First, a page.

One way or another, water has been a problem for the
Australian wine industry this year. There's either been
too little of it, as some wine regions sweltered through a
prolonged drought, or too much--floods severely dam aged the vineyards of the Barossa Valley in South Australia at the beginning of March.
The availability of water is, of course, critical to the siting of any vineyard and in Australia the settlers of the late 18th and early 19th centuries planted their vines in areas with more-or- less reliable rainfall. With the exception of the Swan and Margaret rivers of Western Australia, those areas are in a half- moon band in the southeast corner of the country. Starting just north of Sydney, scattered through southern New South Wales, then down into Victoria and west to the valleys near Adelaide in South Australia, they are the areas with winter rainfall.
It's a good thing that Australian winegrowers haven't relied on the heavens for their water. They can irrigate from rivers and dams. Yet in a country with frequent droughts, irrigation was a bad word in the wine industry until the '60s. If you wanted to produce good quality wines, you did it the European way--without extra water.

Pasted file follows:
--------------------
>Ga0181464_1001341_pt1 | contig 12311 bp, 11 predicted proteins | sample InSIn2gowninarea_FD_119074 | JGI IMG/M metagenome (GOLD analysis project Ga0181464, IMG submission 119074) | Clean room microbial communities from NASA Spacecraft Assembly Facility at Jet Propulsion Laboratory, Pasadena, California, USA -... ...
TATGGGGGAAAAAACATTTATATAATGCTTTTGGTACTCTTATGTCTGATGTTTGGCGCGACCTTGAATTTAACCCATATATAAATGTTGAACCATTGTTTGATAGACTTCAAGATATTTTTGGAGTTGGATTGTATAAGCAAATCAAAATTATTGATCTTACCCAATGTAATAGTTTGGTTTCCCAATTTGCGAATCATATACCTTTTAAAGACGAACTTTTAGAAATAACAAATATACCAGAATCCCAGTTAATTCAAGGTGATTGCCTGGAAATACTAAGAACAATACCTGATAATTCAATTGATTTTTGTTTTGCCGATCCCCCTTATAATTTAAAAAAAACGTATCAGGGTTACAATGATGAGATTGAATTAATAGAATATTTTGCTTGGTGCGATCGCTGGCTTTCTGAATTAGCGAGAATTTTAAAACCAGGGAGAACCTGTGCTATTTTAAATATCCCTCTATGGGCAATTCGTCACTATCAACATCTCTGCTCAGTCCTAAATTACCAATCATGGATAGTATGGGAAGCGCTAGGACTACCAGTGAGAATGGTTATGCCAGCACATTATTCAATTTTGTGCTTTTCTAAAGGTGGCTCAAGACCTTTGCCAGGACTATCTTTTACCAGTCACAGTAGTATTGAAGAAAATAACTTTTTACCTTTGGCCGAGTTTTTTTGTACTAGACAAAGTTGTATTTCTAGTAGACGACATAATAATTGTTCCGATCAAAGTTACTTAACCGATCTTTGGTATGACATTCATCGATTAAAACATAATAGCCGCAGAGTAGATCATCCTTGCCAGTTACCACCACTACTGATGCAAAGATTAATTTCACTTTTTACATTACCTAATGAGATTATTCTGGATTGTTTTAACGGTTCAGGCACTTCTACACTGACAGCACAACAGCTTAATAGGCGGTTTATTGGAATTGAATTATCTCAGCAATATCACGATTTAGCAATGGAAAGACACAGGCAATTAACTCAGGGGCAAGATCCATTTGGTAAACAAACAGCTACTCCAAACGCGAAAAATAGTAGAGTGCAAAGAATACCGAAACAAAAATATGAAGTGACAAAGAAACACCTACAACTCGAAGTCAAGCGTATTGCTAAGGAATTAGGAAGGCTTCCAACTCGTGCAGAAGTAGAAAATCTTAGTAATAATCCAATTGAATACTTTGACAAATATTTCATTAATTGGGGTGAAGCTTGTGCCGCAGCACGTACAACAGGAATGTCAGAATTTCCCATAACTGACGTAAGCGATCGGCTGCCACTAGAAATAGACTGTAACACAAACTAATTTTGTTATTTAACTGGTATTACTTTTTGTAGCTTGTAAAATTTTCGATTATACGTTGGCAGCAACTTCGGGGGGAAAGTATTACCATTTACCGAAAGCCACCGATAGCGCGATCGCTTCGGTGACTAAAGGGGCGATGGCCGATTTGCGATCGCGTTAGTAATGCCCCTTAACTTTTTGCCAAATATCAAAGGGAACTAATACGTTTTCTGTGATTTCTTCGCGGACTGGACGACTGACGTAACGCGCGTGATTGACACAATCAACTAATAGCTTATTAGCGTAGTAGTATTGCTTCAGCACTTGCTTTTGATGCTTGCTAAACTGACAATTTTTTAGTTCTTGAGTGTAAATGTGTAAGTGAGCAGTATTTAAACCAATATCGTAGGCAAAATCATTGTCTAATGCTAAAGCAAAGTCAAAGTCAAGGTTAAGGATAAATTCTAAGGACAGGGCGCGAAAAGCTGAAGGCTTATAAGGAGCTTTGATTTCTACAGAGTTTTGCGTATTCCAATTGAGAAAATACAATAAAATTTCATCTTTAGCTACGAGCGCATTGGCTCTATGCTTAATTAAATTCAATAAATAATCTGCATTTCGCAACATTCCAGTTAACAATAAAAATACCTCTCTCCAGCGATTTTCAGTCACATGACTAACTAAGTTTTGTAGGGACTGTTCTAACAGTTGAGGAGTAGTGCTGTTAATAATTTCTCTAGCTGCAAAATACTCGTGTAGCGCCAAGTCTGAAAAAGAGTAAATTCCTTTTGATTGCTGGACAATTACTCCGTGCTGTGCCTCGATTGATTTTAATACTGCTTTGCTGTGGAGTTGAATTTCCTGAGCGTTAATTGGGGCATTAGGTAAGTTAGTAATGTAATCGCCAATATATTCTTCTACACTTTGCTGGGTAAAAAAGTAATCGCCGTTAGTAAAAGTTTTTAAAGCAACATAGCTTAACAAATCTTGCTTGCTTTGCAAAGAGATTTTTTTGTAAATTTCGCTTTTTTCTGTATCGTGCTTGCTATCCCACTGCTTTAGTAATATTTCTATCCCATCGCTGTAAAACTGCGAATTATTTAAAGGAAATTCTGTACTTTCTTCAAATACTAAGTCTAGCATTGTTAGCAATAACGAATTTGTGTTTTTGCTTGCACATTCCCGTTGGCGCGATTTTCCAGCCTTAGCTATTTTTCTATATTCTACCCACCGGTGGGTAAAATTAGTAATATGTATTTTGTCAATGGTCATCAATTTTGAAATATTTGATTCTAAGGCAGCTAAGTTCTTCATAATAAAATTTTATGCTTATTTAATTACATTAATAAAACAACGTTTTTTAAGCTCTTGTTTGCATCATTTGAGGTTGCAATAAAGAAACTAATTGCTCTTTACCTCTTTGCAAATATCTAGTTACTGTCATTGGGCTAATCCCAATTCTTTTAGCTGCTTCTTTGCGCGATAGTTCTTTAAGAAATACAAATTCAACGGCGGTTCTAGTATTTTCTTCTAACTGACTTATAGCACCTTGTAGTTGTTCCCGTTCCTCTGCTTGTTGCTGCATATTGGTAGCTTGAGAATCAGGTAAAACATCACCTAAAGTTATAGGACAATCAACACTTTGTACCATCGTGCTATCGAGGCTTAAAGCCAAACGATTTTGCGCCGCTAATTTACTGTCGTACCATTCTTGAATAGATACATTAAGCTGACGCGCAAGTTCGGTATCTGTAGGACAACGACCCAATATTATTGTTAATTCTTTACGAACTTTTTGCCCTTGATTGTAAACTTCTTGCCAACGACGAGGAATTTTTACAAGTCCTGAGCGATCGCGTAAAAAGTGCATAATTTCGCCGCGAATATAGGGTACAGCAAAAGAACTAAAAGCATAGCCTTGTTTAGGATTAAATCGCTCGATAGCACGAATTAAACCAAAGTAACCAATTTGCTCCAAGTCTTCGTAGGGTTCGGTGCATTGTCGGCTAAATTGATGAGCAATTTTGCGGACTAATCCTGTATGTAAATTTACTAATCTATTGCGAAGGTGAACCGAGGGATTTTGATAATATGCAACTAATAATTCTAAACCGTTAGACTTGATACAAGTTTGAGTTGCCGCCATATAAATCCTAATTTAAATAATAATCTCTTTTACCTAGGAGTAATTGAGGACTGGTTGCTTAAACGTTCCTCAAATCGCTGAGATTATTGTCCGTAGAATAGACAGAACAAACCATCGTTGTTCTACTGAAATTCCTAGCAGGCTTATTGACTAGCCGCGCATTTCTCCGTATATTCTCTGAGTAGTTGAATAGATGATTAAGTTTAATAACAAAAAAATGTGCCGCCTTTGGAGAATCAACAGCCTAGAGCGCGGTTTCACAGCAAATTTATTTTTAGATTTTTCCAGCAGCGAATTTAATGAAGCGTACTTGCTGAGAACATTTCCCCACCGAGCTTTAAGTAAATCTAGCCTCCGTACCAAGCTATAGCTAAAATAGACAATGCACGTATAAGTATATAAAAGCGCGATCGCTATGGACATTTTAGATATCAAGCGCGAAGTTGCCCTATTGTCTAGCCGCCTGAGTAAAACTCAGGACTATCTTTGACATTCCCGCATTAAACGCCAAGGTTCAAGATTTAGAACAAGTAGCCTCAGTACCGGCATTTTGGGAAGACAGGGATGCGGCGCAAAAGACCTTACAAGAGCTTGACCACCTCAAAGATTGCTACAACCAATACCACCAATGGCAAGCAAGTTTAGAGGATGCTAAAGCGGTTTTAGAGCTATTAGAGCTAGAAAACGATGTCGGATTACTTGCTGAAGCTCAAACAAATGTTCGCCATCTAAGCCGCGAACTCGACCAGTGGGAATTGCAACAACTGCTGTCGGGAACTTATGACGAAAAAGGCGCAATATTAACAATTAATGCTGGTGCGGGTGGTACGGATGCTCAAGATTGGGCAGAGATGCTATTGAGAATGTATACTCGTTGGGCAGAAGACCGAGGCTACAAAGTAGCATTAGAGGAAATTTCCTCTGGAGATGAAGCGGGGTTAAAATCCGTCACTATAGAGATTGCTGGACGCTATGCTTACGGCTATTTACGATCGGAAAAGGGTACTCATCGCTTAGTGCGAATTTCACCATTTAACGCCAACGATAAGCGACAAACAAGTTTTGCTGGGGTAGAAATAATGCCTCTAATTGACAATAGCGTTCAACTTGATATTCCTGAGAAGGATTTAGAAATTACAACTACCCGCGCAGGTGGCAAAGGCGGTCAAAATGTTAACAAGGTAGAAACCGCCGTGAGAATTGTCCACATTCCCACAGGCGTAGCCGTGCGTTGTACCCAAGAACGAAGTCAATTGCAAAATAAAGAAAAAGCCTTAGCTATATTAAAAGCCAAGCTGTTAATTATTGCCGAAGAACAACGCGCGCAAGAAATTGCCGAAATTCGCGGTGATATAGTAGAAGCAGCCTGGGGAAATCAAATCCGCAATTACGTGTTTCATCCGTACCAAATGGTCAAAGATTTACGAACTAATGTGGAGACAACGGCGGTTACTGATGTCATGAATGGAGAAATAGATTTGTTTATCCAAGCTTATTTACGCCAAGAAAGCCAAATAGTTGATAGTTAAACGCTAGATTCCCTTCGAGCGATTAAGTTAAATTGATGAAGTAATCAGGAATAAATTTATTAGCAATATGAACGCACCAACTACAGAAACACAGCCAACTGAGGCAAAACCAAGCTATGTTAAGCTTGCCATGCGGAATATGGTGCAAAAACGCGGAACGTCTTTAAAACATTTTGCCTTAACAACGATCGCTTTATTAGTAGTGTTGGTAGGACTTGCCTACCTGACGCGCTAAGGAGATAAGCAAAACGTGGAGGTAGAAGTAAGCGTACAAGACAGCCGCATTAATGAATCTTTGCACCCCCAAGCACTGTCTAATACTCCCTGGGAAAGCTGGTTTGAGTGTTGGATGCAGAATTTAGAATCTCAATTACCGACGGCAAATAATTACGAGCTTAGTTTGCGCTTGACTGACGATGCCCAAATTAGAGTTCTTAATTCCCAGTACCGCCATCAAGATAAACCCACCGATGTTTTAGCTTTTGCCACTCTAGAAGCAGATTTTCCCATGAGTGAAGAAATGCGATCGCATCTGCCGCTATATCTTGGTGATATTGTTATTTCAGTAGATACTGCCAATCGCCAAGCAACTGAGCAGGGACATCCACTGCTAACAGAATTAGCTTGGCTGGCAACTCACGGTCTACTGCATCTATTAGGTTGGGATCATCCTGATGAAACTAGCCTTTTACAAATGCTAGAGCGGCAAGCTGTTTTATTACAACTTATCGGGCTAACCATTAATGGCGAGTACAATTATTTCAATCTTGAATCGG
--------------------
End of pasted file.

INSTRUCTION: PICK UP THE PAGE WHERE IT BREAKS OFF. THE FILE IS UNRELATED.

Today there is a better understanding of irrigation, of how and why to control the supply of water. Yet it's still not as widely used as it could be. Looking at the ripening vineyards of the Rutherglen area of Victoria in January, I wondered why. Irrigated vines had a full leaf cover and healthy bunches. The others had burnt, shriveled leaves and unformed grapes.
Fortunately, what troubles one area may not touch another. Mudgee in New South Wales was reported to have little in the way of a crushable crop, whereas its nearest neighbor, the Hunter Valley, wasn't affected by the drought. When picking started on a fresh, misty late January morning, producers in the Hunter were predicting a great year for their whites.
What does that mean to the average Australian wine drinker? Do they care whether one year is better than another? Of course. Aussies drink twice as much wine as Americans do (that's not saying much), and their tastes have changed over the past 20 years in much the same way. Fortifieds have lost their place to drier table wines, and reds to whites. Imports are negligible in a market dominated by an Australian invention, the low priced bag-in-the-box wines. At the other end of the scale, some small production specials rival Californians in price.
In whites, there's increasing interest in chardonnay, with good results, and, more recently, in sauvignon blanc. The semillon, or Hunter riesling, continues to be a staple for fuller- bodied whites. Reds are cleaner, less baked, than in the past, with the best often being a blend of cabernet sauvignon and shiraz (locally called hermitage).
I'm delighted that more of the better quality Australian wines are coming into our market. If we're going to judge all Australian wines by the quality of their exports, let's have the good ones. Don't expect them to be cheap, however. They're not cheap at home.